Efflux of protons from acidic vesicles contributes to cytosolic acidification of hepatocytes during ATP depletion

S. F. Bronk, Gregory James Gores

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Abstract

The objective of this study was to determine the relationship between cytosolic pH and vesicular pH during ATP depletion. Using digitized video microscopy and single, cultured rat hepatocytes, cytosolic pH and vesicular pH were quantitated by ratio imaging of BCECF (2', 7' biscarboxyethyl-5, 6-carboxyfluorescein) fluorescence and fluorescein-dextran fluorescence, respectively. Basal value for cytosolic pH was 7.26 and basal value for vesicular pH was 4.86. During ATP depletion by metabolic inhibition with KCN plus iodoacetic acid or antimycin A, cytosolic pH decreased 0.71 units to 6.55. In separate experiments under identical conditions, vesicular pH increased 1.59 units to 6.45, suggesting that protons were leaking from acidic vesicles during ATP depletion. Fluorescein-dextran fluorescence remained punctate, indicating that the rise in vesicular pH was due to an efflux of protons from vesicles and not loss of vesicle integrity. To determine whether efflux of protons from acidic vesicles can acidify cytosolic pH, we used two maneuvers that result in leakage of protons from acidic vesicles without significantly decreasing cellular ATP: (a) hypotonic stress in K+-free media and (b) exposure of the cells to the H+-ATPase inhibitor NBD-Cl. Both hypotonic stress and NBD-Cl decreased cytosolic pH 0.4 units to 6.86 and increased vesicular pH 2.0 units to 6.76, resulting in near-equilibration of cytosolic pH and vesicular pH. Thus an efflux of protons from intracellular compartments will acidify cytosolic pH of hepatocytes (pH 6.86), but not to the same degree as ATP depletion (pH 6.55). Calculations based on buffering capacities and relative volumes of the cytosol and acidic compartments suggest that efflux of protons from acidic compartments into the cytosol may account for up to 20% of the decrease of cytosolic pH during the ATP depletion of anoxia observed in hepatocytes.

Original languageEnglish (US)
Pages (from-to)626-633
Number of pages8
JournalHepatology
Volume14
Issue number4 I
DOIs
StatePublished - 1991

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Protons
Hepatocytes
Adenosine Triphosphate
Fluorescence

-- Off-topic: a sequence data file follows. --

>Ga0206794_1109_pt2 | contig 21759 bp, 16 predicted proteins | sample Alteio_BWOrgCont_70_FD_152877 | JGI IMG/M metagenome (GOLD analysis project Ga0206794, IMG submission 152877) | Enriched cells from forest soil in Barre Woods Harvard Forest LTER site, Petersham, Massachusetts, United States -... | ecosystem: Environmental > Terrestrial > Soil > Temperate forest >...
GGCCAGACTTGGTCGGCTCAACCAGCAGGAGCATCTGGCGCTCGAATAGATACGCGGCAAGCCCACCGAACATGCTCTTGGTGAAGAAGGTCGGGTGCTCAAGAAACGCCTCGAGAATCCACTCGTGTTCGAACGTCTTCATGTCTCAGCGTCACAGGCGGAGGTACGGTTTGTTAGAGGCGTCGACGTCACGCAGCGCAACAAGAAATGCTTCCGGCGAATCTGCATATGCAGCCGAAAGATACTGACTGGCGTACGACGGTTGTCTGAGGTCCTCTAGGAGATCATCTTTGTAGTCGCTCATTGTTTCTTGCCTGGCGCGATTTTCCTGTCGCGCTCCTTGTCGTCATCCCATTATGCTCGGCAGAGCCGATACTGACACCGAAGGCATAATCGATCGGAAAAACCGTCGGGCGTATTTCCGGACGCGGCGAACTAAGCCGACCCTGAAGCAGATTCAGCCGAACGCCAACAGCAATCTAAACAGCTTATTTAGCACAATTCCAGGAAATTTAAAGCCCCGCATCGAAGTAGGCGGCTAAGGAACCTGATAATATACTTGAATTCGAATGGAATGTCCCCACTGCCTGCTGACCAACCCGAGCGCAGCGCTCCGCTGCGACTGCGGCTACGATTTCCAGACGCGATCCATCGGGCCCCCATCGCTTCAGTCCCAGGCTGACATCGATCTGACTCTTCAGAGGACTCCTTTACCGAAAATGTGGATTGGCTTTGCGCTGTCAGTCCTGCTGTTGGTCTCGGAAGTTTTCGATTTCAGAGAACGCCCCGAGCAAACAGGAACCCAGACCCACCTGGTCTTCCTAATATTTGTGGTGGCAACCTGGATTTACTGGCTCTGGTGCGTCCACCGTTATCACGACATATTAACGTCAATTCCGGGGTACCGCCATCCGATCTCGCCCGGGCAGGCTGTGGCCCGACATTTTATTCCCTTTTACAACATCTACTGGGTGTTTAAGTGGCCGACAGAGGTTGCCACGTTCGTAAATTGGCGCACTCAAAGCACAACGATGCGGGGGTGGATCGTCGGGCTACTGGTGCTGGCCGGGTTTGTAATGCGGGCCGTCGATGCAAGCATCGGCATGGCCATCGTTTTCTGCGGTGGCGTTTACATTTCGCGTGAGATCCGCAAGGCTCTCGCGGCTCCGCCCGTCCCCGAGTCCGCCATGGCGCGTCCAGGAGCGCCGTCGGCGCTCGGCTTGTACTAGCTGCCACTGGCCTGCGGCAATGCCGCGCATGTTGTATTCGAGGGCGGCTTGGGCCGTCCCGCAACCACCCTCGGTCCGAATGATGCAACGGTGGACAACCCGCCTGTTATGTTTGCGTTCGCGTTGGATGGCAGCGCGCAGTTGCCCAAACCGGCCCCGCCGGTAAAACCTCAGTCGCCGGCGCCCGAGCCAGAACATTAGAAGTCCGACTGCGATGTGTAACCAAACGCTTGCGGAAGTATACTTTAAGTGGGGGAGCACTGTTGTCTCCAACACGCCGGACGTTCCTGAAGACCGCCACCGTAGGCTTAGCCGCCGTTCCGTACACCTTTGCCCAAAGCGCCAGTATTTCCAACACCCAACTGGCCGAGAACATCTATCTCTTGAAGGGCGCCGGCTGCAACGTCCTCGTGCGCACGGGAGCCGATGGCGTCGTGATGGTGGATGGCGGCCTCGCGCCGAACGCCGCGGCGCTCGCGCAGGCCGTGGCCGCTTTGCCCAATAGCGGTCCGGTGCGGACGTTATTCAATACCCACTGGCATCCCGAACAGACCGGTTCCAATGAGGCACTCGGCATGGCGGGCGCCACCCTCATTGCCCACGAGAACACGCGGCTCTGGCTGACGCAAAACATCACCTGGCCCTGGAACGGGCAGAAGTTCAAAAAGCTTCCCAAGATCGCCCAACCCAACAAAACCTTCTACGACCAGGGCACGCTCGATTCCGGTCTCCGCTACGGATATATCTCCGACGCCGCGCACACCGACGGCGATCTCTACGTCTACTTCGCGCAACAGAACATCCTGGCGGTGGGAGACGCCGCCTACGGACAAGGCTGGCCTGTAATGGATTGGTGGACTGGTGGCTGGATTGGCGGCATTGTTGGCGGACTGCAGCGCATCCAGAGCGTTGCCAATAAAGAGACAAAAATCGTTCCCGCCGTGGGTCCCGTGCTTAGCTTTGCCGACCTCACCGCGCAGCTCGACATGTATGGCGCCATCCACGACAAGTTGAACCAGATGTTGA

Osmotic Pressure
Cytosol
Iodoacetic Acid
Antimycin A
Video Microscopy
Proton-Translocating ATPases

ASJC Scopus subject areas

  • Hepatology

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Efflux of protons from acidic vesicles contributes to cytosolic acidification of hepatocytes during ATP depletion. / Bronk, S. F.; Gores, Gregory James.

In: Hepatology, Vol. 14, No. 4 I, 1991, p. 626-633.

Research output: Contribution to journalArticle

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abstract = "The objective of this study was to determine the relationship between cytosolic pH and vesicular pH during ATP depletion. Using digitized video microscopy and single, cultured rat hepatocytes, cytosolic pH and vesicular pH were quantitated by ratio imaging of BCECF (2', 7' biscarboxyethyl-5, 6-carboxyfluorescein) fluorescence and fluorescein-dextran fluorescence, respectively. Basal value for cytosolic pH was 7.26 and basal value for vesicular pH was 4.86. During ATP depletion by metabolic inhibition with KCN plus iodoacetic acid or antimycin A, cytosolic pH decreased 0.71 units to 6.55. In separate experiments under identical conditions, vesicular pH increased 1.59 units to 6.45, suggesting that protons were leaking from acidic vesicles during ATP depletion. Fluorescein-dextran fluorescence remained punctate, indicating that the rise in vesicular pH was due to an efflux of protons from vesicles and not loss of vesicle integrity. To determine whether efflux of protons from acidic vesicles can acidify cytosolic pH, we used two maneuvers that result in leakage of protons from acidic vesicles without significantly decreasing cellular ATP: (a) hypotonic stress in K+-free media and (b) exposure of the cells to the H+-ATPase inhibitor NBD-Cl. Both hypotonic stress and NBD-Cl decreased cytosolic pH 0.4 units to 6.86 and increased vesicular pH 2.0 units to 6.76, resulting in near-equilibration of cytosolic pH and vesicular pH. Thus an efflux of protons from intracellular compartments will acidify cytosolic pH of hepatocytes (pH 6.86), but not to the same degree as ATP depletion (pH 6.55). Calculations based on buffering capacities and relative volumes of the cytosol and acidic compartments suggest that efflux of protons from acidic compartments into the cytosol may account for up to 20{\%} of the decrease of cytosolic pH during the ATP depletion of anoxia observed in hepatocytes.",
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